Ollie and I Pet Therapy
We are Ollie & I Pet Therapy.
We are a brand new company – an emotional and mental well-being service, for residents living in aged care facilities.
We would love to come and meet you and your residents.
Ally, Ollie and Lucy’s Mum, finished school in 1994 and attended St Patrick’s Business College. For the next 18 years she worked as a Personal Assistant in the legal, financial and construction industries. After being made redundant after 11 years at BT Financial Group, Ally decided to change careers.
Ally’s grandmother suffered dementia and her father-in-law lost his sight after illness and spent 6 months in hospital. Ally provided care to both of them in their later years in their homes, when required.
After sitting down to chat with her mum, who was an aged care nurse for 25 years, Ally decided to gain her Certificate III and worked as an AIN in aged care facilities across the Sutherland Shire and St George areas for over 5 years.
Ollie and Lucy were both born and bred in Cootamundra, a town in the South West Slopes region of New South Wales. Ollie, a red Toy Cavoodle, was born on 28 October 2021. Lucy, an apricot Toy Cavoodle, was born on 23 January 2022. Ollie found his forever home in Sydney’s Southern Suburbs, on Christmas Eve 2021 and Lucy in April 2022.
Having witnessed first-hand the memory loss, confusion, withdrawal and anxiety due to ageing and dementia, our aim is to bring joy and happiness to our clients.
Ollie & I will sit with you, chat and make our time with you a happy and memorable experience.
Ollie & I are available for Group Facility visits or One-on-One visits, Monday to Friday.
We are also aware of the mental and physical strain on nurses and other essential staff at present, due to Covid-19 and other outbreaks. Staff will pause momentarily, smile and feel instantly more at ease as they see Ollie and Lucy walking through the hallways.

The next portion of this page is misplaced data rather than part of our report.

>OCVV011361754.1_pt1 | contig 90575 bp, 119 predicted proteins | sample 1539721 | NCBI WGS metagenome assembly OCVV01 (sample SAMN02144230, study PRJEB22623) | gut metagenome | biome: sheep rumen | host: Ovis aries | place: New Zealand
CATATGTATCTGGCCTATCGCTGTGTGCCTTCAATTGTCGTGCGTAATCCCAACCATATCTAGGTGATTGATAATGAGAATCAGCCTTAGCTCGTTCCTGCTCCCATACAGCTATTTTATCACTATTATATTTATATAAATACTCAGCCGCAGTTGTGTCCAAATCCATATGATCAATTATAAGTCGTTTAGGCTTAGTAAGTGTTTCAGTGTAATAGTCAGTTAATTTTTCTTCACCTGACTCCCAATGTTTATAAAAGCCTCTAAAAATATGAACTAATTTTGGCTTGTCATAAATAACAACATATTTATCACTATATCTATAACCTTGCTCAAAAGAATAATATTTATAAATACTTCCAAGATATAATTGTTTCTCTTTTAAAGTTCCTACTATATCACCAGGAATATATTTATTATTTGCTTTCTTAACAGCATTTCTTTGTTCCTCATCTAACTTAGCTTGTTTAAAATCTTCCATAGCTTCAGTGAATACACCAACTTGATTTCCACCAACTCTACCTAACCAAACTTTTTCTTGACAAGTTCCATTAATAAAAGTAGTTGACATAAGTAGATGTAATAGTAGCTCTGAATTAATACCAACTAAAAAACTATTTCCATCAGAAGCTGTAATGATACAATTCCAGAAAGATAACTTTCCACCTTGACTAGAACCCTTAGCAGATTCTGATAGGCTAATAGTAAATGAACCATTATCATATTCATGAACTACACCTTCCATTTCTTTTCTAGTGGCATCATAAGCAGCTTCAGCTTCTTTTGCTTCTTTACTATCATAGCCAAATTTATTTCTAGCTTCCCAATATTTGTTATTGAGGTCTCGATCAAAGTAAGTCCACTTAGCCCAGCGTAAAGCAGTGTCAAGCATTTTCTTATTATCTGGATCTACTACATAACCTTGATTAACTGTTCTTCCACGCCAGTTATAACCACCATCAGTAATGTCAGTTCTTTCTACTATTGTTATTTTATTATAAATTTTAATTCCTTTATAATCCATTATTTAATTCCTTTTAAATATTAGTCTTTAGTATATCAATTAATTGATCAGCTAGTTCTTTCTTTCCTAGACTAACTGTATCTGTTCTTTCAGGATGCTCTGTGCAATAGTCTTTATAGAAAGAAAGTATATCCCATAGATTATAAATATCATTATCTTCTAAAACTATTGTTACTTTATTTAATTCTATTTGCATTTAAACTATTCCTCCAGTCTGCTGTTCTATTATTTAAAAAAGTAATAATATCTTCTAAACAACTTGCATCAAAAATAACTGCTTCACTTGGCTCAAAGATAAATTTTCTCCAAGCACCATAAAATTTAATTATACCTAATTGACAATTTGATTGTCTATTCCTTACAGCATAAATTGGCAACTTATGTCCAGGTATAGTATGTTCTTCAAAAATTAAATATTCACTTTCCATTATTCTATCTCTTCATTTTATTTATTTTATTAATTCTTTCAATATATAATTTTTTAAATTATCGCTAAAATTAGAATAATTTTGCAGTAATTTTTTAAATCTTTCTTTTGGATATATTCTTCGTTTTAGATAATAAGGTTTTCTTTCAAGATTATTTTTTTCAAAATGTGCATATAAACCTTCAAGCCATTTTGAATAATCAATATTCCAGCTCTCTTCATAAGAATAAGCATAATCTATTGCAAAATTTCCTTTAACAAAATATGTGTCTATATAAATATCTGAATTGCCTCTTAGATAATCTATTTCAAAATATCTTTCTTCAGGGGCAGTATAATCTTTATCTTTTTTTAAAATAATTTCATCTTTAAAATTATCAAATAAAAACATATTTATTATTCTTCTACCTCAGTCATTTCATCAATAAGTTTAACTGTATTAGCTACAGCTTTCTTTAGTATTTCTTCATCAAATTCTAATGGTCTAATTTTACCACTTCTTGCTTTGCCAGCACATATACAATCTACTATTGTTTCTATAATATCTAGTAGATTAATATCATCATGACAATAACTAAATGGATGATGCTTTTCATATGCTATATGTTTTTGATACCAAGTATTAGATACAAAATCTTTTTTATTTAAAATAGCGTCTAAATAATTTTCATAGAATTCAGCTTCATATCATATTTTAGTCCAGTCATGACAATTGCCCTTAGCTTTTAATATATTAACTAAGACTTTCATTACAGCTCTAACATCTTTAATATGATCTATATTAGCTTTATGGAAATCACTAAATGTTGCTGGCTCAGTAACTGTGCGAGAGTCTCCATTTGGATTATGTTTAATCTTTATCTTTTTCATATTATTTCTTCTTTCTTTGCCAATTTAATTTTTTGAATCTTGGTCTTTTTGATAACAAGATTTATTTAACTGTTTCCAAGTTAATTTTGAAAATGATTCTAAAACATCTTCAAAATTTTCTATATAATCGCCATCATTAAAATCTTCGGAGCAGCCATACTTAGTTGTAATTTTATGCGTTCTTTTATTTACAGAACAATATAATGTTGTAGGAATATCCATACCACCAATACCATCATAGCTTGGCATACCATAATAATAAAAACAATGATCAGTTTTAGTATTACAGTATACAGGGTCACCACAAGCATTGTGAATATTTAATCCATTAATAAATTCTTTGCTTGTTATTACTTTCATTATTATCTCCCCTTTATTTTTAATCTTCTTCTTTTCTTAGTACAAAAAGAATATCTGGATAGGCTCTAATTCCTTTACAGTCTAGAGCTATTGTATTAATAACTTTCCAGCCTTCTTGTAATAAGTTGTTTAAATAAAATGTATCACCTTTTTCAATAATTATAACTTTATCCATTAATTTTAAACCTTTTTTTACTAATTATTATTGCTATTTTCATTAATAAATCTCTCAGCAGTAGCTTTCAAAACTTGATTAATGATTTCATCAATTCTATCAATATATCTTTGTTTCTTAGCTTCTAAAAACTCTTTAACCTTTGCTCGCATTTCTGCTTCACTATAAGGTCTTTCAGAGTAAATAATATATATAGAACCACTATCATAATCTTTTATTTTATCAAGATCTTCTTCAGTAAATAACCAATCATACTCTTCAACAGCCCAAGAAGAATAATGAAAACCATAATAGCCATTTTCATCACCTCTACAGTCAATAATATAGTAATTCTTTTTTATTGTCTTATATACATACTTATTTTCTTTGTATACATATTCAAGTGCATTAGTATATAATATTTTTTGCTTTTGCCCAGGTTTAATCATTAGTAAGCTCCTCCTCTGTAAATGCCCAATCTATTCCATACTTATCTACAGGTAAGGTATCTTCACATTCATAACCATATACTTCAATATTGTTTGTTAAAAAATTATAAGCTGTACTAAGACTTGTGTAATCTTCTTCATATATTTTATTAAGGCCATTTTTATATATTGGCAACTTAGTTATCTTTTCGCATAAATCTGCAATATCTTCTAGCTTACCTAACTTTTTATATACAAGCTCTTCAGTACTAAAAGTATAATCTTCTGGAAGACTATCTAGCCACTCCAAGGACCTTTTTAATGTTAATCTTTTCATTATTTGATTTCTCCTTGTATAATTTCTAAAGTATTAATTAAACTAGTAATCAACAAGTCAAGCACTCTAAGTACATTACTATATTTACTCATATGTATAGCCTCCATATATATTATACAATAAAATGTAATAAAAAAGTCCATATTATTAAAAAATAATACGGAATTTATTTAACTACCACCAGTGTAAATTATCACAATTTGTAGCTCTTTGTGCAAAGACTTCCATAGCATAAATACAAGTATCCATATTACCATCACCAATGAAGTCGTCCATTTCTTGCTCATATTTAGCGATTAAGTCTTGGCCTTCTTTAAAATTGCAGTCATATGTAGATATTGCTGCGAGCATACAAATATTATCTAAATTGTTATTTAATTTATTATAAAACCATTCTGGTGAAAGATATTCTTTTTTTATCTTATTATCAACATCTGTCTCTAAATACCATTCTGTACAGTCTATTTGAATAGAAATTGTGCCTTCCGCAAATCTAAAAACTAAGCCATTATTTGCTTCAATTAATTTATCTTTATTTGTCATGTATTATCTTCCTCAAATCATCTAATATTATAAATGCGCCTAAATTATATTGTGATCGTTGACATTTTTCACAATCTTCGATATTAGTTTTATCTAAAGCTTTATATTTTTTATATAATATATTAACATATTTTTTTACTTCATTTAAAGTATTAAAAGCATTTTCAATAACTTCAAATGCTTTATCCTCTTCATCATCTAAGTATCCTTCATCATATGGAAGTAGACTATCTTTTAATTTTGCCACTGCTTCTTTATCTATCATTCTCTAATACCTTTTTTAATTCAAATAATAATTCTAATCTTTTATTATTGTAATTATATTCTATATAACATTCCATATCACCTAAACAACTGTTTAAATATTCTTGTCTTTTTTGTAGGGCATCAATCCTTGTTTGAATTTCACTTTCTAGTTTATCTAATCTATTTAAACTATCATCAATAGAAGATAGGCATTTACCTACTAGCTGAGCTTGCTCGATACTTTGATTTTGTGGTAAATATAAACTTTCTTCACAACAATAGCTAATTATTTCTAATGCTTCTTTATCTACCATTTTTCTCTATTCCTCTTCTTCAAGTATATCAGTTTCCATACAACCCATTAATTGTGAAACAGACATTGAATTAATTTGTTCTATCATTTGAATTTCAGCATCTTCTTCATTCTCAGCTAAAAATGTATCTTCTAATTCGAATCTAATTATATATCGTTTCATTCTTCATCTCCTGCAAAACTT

As such, we have decided to offer Ollie & I Pet Therapy to staff during their morning tea and lunch breaks to help them relax and reset before heading back to the floor.
The science behind pet therapy
Pet therapy, also known as Animal Assisted Therapy, is a technique that uses animals to interact with seniors to help improve their health and quality of life overall.
Studies show that just 15 minutes with a dog can increase brain activity and serotonin levels in seniors. Serotonin is known as “the feel-good hormone” and plays a crucial role in bodily function as well as our experiences of positive emotions.
Research has shown that individuals living with dementia who may have difficulty using language, animals can be soothing and can even help these individuals speak and articulate themselves when comfortable.
Pets provide an opportunity for non-verbal communication that can help engage those suffering from Alzheimer’s and dementia.
A recent study conducted in Germany involved dogs visiting 17 nursing home residents suffering from dementia. The study found the participants who took part in the animal assisted therapy sessions had improved verbal communication function and greater attentiveness after the completion of the program.
Changes in personal circumstances, side effects of medication, and lifestyle changes can all result in seniors feeling less connected. But there are plenty of things you can do to keep the blues at bay, including cuddling up to a cute and cuddly pet. A study on the effectiveness of animal-assisted therapy measured wellbeing and mood in nursing home residents. The group who had spent time with animals reported feeling ‘enthusiastic’, ‘interested’ and ‘inspired’ significantly more than those who did not spend time with pets.
Pets also play an important role in helping people recover from loss. Elderly people who had recently lost a spouse fared much better if they had a strong attachment to a pet. They suffered significantly less depression, with their pets providing a powerful buffering effect against grief and stress.
This post was sponsored by Ollie and I Pet Therapy.